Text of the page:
As with any other type of marketing, testing your design and style is an important part of optimization. Test everything from the font to the color of your Call to Action button. Follow the rules and do not do anything that would cause your email to be mistaken for spam. If you make it a point to have fun with your email marketing campaign, you and your subscribers should have a profitable experience.

Tools That Make the Difference

Scope

Working from inside your email provider (Like Gmail and others) Scope is a free tool from the hardworking marketers at Litmus. (You don’t even have to register to use it) Well thought out and easy to use, simply open your email, hit the Scope button, and you are presenting with a wealth of information.  You get a beautiful web-based rendering with desktop and plain text, mobile, and HTML Source Code views.

MailChimp

More than just an auto responder, MailChimp’s geeks have filled it with cool tools like the HTML to Plain Text Converter (Code named Beaker) and the Subject Line Researcher Project. Think Google’s Keyword Tool only designed with email marketers in mind. Check these and all the other cool tools out at MailChimp.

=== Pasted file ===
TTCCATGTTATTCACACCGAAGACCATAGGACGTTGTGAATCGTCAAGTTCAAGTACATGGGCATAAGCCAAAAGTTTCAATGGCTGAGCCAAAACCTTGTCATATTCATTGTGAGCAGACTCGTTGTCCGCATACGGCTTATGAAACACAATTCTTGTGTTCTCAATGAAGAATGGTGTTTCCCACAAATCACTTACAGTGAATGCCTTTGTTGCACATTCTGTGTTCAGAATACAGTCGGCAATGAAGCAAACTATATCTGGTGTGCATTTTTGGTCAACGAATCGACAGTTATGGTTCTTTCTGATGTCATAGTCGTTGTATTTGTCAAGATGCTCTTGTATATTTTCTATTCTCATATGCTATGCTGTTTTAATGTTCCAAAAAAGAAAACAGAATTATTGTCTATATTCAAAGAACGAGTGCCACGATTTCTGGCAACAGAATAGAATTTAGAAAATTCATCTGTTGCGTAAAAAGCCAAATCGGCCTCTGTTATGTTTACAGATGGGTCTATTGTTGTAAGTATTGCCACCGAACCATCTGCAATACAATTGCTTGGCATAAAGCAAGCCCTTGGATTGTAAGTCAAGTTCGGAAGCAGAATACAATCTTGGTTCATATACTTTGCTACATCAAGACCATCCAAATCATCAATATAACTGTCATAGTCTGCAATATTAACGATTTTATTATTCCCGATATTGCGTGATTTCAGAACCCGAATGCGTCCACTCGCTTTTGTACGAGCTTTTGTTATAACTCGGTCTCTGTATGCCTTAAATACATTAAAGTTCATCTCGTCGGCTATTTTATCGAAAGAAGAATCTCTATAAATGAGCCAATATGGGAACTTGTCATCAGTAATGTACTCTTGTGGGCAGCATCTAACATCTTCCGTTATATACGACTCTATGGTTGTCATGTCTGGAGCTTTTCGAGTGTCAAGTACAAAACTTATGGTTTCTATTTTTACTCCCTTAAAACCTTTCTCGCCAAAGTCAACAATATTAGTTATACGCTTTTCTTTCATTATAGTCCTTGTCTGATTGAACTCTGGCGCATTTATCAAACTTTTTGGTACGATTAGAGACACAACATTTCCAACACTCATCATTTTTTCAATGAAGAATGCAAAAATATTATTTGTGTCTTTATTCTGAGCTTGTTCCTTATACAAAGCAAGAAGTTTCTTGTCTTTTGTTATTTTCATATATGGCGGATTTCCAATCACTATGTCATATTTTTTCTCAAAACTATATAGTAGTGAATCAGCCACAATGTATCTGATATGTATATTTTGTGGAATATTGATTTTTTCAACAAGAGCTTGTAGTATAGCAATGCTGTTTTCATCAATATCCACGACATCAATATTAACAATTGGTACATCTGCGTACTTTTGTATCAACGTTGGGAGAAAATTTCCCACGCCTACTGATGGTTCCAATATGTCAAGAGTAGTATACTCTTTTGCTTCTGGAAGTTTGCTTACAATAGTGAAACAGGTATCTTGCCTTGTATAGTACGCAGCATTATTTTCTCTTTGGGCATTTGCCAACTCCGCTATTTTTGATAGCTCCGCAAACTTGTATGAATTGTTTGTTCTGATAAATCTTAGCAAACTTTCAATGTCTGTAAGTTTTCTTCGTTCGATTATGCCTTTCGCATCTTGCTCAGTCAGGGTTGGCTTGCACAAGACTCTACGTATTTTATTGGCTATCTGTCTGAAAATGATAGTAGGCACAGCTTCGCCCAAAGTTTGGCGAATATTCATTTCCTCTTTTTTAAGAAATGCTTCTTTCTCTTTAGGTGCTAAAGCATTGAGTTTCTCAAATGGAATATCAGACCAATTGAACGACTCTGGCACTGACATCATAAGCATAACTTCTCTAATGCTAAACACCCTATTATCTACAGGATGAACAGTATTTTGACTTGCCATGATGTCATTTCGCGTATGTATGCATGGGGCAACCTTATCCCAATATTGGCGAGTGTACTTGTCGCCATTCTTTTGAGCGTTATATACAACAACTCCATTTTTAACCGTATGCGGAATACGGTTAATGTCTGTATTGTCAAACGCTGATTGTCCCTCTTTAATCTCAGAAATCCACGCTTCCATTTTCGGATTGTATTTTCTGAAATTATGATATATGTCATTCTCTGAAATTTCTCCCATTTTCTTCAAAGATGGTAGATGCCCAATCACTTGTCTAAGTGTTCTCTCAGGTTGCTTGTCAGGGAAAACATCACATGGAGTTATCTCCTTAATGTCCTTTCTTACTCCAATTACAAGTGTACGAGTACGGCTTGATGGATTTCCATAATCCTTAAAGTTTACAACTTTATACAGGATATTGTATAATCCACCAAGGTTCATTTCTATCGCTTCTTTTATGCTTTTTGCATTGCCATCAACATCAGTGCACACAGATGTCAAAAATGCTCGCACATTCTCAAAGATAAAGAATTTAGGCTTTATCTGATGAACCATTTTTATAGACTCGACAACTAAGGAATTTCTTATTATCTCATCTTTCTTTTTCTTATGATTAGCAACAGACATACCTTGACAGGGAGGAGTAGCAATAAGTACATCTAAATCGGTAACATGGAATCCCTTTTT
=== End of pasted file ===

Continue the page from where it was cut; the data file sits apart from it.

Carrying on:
Have Fun with Email Marketing

Email marketing is considered one of the best marketing strategies around when it comes to a fun and inexpensive way to affect your ROI in a very positive way. The trick to success is to test everything, follow all the rules, and have a good time along the way. While it can be daunting at times… the more you enjoy email marketing, the more your growing list of subscribers will enjoy it as well. Let that joy shine through and watch them respond!

Daniel Mattei
Daniel Mattei (@mattedt) is a web Marketing Coordinator at Dynamic Search and a filmmaker and founder of Shotlight Productions. He lives with his wife, Grace, and Pomeranian, Couscous in Phoenix, Arizona.